absplastic wrote in post #12697628
Looking at my EF-S 60mm f/2.8, I can see that the rear element does not extend backwards enough to warrant the EF-S mount for reasons of preventing physical glass-to-mirror collision. I should be able to use this on my D60 (or a 10D, 20D
, D30, 30D
, etc.. if I had one of those as a backup body), but it won't fit without some warranty-voiding machining.
Well, it will fit on the 20D and 30D anyway, as those can take the EF-S lenses. There aren't a lot of the older bodies still in use (relatively speaking) as they are now about 8 years old or older and many will have succumbed to faults which weren't worth fixing due to the age of the body. I would also imagine that there were far fewer made than later crop bodies, as earlier digital cameras were much more expensive than modern ones. Many users will have bought a range of lenses before EF-S came along, others will have bought more modern bodies as upgrades and the older bodies are just backups and will have the original lenses bought for it anyway.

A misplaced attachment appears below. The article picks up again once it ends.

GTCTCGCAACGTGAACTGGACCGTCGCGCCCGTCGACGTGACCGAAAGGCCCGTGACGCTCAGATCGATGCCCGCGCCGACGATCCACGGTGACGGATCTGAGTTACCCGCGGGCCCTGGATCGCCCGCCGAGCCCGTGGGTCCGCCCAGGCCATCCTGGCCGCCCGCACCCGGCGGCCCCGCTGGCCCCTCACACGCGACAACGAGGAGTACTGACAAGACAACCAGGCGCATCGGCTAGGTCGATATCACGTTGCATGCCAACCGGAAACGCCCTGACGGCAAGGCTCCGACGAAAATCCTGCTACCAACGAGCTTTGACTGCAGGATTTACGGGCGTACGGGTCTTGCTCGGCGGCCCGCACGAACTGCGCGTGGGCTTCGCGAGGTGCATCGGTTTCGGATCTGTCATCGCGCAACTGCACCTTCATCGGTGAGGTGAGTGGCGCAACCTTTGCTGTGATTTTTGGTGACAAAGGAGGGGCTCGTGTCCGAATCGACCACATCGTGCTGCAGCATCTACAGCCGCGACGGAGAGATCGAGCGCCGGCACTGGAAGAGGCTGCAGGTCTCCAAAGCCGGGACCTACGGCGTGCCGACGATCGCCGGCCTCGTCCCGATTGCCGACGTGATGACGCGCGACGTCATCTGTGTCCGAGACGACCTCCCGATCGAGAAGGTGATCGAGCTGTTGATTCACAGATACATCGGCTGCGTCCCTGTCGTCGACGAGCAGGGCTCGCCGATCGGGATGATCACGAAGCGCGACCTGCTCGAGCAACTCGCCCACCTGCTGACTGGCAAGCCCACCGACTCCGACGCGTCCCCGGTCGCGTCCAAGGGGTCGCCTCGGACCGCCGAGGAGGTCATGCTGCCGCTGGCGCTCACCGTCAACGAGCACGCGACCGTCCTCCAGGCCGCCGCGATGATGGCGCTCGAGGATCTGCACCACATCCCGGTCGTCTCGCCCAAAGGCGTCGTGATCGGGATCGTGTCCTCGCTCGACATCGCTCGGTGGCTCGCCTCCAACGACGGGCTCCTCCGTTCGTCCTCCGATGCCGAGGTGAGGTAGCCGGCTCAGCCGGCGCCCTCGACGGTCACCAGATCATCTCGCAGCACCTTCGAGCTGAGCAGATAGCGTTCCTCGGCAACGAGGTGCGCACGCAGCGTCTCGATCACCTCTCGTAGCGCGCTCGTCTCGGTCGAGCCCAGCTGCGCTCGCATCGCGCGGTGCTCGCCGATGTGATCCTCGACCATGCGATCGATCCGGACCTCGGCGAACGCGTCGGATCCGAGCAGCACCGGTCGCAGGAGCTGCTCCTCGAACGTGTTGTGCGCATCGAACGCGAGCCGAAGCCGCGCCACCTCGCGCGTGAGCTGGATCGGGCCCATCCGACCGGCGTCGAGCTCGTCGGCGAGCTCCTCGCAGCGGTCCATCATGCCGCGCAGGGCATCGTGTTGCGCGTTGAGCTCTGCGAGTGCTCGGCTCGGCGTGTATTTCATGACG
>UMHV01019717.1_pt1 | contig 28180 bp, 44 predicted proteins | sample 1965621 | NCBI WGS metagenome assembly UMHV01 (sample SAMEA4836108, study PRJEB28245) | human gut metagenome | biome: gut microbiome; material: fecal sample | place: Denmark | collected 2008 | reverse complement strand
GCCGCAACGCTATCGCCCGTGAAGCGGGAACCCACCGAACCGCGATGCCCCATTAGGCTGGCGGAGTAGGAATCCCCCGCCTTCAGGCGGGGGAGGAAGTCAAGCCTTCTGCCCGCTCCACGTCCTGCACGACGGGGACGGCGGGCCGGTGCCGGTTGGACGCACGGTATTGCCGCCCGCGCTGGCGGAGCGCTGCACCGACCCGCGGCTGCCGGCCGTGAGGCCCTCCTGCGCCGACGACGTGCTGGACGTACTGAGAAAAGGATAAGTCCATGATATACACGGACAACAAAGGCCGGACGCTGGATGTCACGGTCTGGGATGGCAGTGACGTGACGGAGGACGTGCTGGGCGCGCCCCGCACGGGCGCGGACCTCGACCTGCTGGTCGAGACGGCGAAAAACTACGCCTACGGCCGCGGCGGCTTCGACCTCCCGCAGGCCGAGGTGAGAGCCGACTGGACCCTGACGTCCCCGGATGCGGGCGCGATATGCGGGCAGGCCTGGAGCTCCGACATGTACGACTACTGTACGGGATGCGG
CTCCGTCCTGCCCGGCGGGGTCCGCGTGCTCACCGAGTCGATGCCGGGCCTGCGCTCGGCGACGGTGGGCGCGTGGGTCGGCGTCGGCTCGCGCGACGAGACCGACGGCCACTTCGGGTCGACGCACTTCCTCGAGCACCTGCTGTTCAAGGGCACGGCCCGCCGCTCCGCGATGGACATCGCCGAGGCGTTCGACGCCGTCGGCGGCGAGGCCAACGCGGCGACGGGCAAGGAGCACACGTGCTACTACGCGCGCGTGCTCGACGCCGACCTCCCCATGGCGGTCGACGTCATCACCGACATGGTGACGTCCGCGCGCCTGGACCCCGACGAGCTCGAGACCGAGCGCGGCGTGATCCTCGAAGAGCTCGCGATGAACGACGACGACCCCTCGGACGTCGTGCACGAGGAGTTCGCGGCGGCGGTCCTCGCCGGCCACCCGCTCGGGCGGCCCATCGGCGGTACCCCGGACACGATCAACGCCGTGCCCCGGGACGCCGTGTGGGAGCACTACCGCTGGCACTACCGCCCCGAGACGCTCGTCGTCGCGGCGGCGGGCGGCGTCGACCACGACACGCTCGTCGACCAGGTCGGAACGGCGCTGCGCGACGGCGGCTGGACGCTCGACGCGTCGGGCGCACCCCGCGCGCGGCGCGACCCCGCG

Yes, I can see your point, and I am sure that there will be some users who would like to be able to use crop lenses on those old bodies. However, if they were to make them as a third type of lens, EF-C as you suggest, it would cause confusion amongst new users, some of whom already have trouble coping with the differences between EF and EF-S.
The numbers involved probably just don't make it worth while for canon, also if they were to be made with an EF mount but labelled EF-C, they might clear the mirror on the 10D etc., but will they clear it on a 5D? The reason for a physically different mount, is to stop people putting them on FF cameras by mistake and causing damage. Simply sticking an EF-C label on it won't stop everybody (I've seen posts from people who have bought Canon FD lenses and wondered why they won't fit their DSLR).